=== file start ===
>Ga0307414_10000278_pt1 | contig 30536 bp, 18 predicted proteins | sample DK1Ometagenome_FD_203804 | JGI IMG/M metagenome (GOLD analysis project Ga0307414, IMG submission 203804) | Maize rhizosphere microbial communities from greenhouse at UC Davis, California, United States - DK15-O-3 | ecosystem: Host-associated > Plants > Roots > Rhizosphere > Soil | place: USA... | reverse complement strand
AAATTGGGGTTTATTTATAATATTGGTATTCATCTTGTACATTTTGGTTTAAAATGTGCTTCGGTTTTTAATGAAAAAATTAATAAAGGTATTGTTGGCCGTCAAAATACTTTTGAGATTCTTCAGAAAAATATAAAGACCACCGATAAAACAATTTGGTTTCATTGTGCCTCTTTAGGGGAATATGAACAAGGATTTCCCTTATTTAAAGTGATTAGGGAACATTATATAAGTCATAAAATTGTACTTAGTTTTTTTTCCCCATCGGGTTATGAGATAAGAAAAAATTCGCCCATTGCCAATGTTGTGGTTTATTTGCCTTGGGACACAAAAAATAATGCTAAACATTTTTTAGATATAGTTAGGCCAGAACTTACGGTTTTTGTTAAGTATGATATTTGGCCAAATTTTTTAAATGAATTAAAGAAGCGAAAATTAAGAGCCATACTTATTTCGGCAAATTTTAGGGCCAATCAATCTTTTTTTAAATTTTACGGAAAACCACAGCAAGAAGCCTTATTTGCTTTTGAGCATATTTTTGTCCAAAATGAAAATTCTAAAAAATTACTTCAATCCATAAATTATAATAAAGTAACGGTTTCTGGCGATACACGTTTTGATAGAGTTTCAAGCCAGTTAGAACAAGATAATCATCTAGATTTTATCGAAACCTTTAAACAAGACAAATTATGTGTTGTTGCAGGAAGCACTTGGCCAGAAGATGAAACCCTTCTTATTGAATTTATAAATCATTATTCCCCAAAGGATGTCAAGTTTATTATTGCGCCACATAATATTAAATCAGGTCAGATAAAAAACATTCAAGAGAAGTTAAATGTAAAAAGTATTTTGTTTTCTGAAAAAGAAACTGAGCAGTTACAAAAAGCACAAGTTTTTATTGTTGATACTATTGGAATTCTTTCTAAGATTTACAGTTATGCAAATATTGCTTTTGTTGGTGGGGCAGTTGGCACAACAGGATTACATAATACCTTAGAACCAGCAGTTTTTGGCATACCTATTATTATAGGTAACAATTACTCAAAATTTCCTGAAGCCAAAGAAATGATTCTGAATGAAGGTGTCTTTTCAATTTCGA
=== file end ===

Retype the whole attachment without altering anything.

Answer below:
>Ga0307414_10000278_pt1 | contig 30536 bp, 18 predicted proteins | sample DK1Ometagenome_FD_203804 | JGI IMG/M metagenome (GOLD analysis project Ga0307414, IMG submission 203804) | Maize rhizosphere microbial communities from greenhouse at UC Davis, California, United States - DK15-O-3 | ecosystem: Host-associated > Plants > Roots > Rhizosphere > Soil | place: USA... | reverse complement strand
AAATTGGGGTTTATTTATAATATTGGTATTCATCTTGTACATTTTGGTTTAAAATGTGCTTCGGTTTTTAATGAAAAAATTAATAAAGGTATTGTTGGCCGTCAAAATACTTTTGAGATTCTTCAGAAAAATATAAAGACCACCGATAAAACAATTTGGTTTCATTGTGCCTCTTTAGGGGAATATGAACAAGGATTTCCCTTATTTAAAGTGATTAGGGAACATTATATAAGTCATAAAATTGTACTTAGTTTTTTTTCCCCATCGGGTTATGAGATAAGAAAAAATTCGCCCATTGCCAATGTTGTGGTTTATTTGCCTTGGGACACAAAAAATAATGCTAAACATTTTTTAGATATAGTTAGGCCAGAACTTACGGTTTTTGTTAAGTATGATATTTGGCCAAATTTTTTAAATGAATTAAAGAAGCGAAAATTAAGAGCCATACTTATTTCGGCAAATTTTAGGGCCAATCAATCTTTTTTTAAATTTTACGGAAAACCACAGCAAGAAGCCTTATTTGCTTTTGAGCATATTTTTGTCCAAAATGAAAATTCTAAAAAATTACTTCAATCCATAAATTATAATAAAGTAACGGTTTCTGGCGATACACGTTTTGATAGAGTTTCAAGCCAGTTAGAACAAGATAATCATCTAGATTTTATCGAAACCTTTAAACAAGACAAATTATGTGTTGTTGCAGGAAGCACTTGGCCAGAAGATGAAACCCTTCTTATTGAATTTATAAATCATTATTCCCCAAAGGATGTCAAGTTTATTATTGCGCCACATAATATTAAATCAGGTCAGATAAAAAACATTCAAGAGAAGTTAAATGTAAAAAGTATTTTGTTTTCTGAAAAAGAAACTGAGCAGTTACAAAAAGCACAAGTTTTTATTGTTGATACTATTGGAATTCTTTCTAAGATTTACAGTTATGCAAATATTGCTTTTGTTGGTGGGGCAGTTGGCACAACAGGATTACATAATACCTTAGAACCAGCAGTTTTTGGCATACCTATTATTATAGGTAACAATTACTCAAAATTTCCTGAAGCCAAAGAAATGATTCTGAATGAAGGTGTCTTTTCAATTTCGA